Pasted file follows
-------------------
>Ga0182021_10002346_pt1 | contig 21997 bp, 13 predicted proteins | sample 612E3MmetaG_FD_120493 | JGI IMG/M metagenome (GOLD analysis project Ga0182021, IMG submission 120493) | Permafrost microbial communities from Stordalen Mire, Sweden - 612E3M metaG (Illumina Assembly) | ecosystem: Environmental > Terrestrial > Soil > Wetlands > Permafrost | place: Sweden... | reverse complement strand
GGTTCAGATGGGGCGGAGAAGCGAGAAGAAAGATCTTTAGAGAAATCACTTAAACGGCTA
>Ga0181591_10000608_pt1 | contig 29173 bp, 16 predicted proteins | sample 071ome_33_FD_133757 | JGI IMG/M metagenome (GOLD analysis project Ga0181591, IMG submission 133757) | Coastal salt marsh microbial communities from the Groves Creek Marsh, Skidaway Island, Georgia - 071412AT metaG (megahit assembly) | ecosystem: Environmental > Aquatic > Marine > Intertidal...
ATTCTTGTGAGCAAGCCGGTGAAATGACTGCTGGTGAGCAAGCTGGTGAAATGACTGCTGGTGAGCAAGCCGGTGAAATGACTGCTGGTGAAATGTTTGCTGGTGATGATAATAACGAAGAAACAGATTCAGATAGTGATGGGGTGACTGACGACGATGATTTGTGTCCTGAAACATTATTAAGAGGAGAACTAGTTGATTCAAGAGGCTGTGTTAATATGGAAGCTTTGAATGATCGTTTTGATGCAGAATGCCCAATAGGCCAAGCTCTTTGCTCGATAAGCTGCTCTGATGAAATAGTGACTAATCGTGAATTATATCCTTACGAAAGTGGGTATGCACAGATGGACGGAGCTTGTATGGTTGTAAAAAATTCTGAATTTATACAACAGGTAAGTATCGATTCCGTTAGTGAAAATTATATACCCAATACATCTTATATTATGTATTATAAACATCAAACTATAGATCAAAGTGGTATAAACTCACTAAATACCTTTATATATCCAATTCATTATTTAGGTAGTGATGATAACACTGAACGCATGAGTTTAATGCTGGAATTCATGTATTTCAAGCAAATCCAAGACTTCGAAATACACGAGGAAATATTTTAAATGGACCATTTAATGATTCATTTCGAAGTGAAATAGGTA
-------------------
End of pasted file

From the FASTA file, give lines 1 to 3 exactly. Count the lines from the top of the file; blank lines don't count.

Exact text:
>Ga0182021_10002346_pt1 | contig 21997 bp, 13 predicted proteins | sample 612E3MmetaG_FD_120493 | JGI IMG/M metagenome (GOLD analysis project Ga0182021, IMG submission 120493) | Permafrost microbial communities from Stordalen Mire, Sweden - 612E3M metaG (Illumina Assembly) | ecosystem: Environmental > Terrestrial > Soil > Wetlands > Permafrost | place: Sweden... | reverse complement strand
GGTTCAGATGGGGCGGAGAAGCGAGAAGAAAGATCTTTAGAGAAATCACTTAAACGGCTA
>Ga0181591_10000608_pt1 | contig 29173 bp, 16 predicted proteins | sample 071ome_33_FD_133757 | JGI IMG/M metagenome (GOLD analysis project Ga0181591, IMG submission 133757) | Coastal salt marsh microbial communities from the Groves Creek Marsh, Skidaway Island, Georgia - 071412AT metaG (megahit assembly) | ecosystem: Environmental > Aquatic > Marine > Intertidal...